The Independent's journalism is supported by our readers. When you purchase through links on our site, we may earn commission.

Why Cairo is the hot new foodie destination

Emerging from the shadow of the pyramids, Cairo is becoming known as a foodie destination

Sarah Reid
Monday 15 January 2018 10:11 GMT
A new Cairo food tour introduces you to dishes like kushari
A new Cairo food tour introduces you to dishes like kushari

“Pace yourself,” warns Laila Hassaballa, co-owner of Bellies En-Route, Cairo’s first and currently only food tour company, as I dive into a heaped plate of macarona bechamel (Egyptian lasagne) at Macarona Reda (56 Mansour St), a typical family-run restaurant that isn’t even listed on TripAdvisor, let alone in any guidebook I’ve come across. “You’re going to be eating a lot of food this evening.”

But I can’t help myself. The local variation of the Italian classic – spiced ground meat mixed with macaroni, smothered in bechamel sauce and baked – is delicious, if a little taxing to digest in the afternoon heat. It’s just one of many unexpectedly tasty local dishes I sample in downtown Cairo over the course of several gut-busting hours, most of which I’ve never heard of before.

Influenced just as much by its location as by that of its many rulers – from the Ottomans to the British, the French to the Arabs – Egyptian cuisine, dominated by rich flavours, fava beans and carbs, is unique. Travel to Egypt, however, has traditionally been overshadowed by its ancient relics, with local food relegated to simply something you inhale before falling into bed after a long day at the pyramids. This is something that Laila and her business partner Mia Nezar, Cairo natives and twenty-something foodies, are trying to change.

An ‘Egyptian burger’

“We love taking food tours when we travel abroad, so when we realised that there weren’t any available in Cairo, it seemed like a great business opportunity,” Hassaballa, who also works as a graphic designer, tells me as we sip some of the best Arabic coffee in the city at Wardet El Yaman, which has operated out of the same hole in the wall near Tahrir Square since 1925. With the dark days of the 2011 revolution long gone, the historic downtown area with its eclectic mix of food outlets and bohemian (for Egypt) vibe was the perfect location for the company’s first sampling tour, she adds.

As many of downtown Cairo’s best eats are nondescript affairs, tucked away from the tourist trail, with no English menus, an Arabic-speaking, in-the-know guide is crucial to seeking out the tastiest versions of the local staples. On this tour, we’ll eat everything from falafel, widely considered to have originated in Egypt, to kushari, Egypt’s national dish: a fabulous mess of macaroni, lentils, rice and caramelised onions mixed together with a spicy tomato sauce and topped with fried onions, chickpeas and chilli sauce. But I soon learn there’s a lot more to Egyptian food than the classics.

“Since 2011, more than 6,000 restaurants have opened across the city, new cuisines have been introduced, and with the rise of social media and foodie websites, people’s food knowledge and standards have changed,” says Marwan Taha, who founded Cairo Spots, a website dedicated to showcasing the latest and greatest places to eat and play in the capital, in 2015. “The food business is booming due to continually increasing demand for new and interesting concepts,” Taha says.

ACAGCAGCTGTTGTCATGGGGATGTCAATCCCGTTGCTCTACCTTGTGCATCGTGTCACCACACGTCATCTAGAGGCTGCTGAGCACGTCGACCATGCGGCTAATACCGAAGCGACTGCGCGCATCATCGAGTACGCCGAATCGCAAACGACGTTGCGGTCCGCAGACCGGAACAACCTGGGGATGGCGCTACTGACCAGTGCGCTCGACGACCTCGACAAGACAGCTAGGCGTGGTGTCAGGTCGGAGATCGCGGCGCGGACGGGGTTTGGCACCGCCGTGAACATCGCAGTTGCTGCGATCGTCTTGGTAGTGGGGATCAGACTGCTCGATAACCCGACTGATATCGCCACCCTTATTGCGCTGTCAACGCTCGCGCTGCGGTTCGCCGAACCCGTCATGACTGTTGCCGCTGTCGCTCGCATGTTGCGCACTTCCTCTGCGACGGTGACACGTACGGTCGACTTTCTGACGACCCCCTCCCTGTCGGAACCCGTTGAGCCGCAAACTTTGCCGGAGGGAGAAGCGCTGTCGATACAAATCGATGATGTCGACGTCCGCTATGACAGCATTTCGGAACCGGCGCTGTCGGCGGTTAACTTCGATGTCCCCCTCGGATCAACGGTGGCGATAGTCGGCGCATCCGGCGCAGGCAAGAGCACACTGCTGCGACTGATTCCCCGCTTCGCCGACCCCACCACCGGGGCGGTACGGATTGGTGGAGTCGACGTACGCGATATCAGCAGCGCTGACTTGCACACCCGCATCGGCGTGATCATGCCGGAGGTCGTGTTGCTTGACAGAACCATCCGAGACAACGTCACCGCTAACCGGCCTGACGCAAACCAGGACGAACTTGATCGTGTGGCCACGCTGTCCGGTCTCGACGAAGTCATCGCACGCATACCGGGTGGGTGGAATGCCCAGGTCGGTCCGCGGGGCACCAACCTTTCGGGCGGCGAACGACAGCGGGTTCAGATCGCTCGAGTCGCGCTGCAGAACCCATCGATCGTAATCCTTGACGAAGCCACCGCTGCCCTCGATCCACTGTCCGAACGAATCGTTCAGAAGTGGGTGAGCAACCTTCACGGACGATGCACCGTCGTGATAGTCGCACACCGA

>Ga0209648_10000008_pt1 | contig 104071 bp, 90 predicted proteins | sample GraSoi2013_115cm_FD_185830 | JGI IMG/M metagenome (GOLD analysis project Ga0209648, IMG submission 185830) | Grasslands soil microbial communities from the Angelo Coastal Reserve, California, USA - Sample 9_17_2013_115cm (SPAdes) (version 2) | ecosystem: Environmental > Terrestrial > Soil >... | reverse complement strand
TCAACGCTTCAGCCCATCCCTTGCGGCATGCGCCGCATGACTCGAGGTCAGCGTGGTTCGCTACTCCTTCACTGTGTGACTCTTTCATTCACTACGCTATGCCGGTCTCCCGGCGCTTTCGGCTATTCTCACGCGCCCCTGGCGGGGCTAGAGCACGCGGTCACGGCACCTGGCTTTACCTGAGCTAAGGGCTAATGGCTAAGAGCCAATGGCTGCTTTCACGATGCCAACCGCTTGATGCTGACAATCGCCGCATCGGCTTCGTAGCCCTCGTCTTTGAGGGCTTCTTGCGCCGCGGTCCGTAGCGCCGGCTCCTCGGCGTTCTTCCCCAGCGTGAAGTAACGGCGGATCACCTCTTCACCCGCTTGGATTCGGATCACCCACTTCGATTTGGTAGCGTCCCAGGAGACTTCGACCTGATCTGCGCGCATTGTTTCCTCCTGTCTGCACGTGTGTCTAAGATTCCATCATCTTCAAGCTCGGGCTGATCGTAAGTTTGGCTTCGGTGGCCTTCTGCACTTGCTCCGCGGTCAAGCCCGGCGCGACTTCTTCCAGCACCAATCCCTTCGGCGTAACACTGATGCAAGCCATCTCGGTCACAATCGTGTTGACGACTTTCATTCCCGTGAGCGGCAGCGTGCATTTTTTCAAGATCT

Egyptian lasagne is more like a pasta bake

But while many international food trends have now found their way to the capital (“mastic ice-cream freakshake”, anyone?), Chris Khalifa, co-founder of Zooba, a popular local restaurant chain credited for making Cairo street food cool, claims the biggest trend of all is the resurgence of Egyptian food – with a modern twist.

“Today we’re seeing a growing number of homegrown outlets serving their takes on traditional Egyptian food,” says Khalifa. Their success, he adds, is a testament to the change in consumer habits and psychology away from the “international is better” mindset that has dominated Egyptian cuisine for the past 40 years.

Along with Zooba, Fasahet Somaya (at 15 Youssef al-Guindi St) was among the first of this new breed of restaurants to open its doors downtown after the revolution. Marked by a baby blue doorway (and no English sign), the miniscule restaurant is only open from 5-7pm, with only a few dishes available each night, focusing on seasonally available produce. I’m just as impressed by the slow-cooked lamb with chocolate as I am to learn that the chef and owner, Somaya, is a woman – still a very modern concept in Egypt.

Fashet Somaya is just one downtown Cairo restaurant helping to put Egyptian cuisine on the map

A few blocks away, I make room for a hawawshi (kind of like an Egyptian burger, but healthier – I think) at a busy, student-packed restaurant opposite Abdeen Palace. Hassaballa tells me it’s new, the owner having recently expanded his street stall into a larger, cleaner, space to meet demand.

Khalifa hopes the success of these more modern homegrown restaurants won’t just help to put Egyptian food on the map, but see it go global, a feat that Egypt has so far largely failed to master. “Our vision since day one has been to have a Zooba in every major city in the world,” he says. Watch this space.

The tour takes place in downtown Cairo, much of which has been revitalised

Travel essentials

Getting there

British Airways flies from Heathrow to Cairo from £339.

Staying there

The boutique Talisman Hotel has doubles from £75, B&B.

More information

A downtown Cairo food tour with Bellies En-Route takes around three hours and costs £29.

Join our commenting forum

Join thought-provoking conversations, follow other Independent readers and see their replies


Thank you for registering

Please refresh the page or navigate to another page on the site to be automatically logged inPlease refresh your browser to be logged in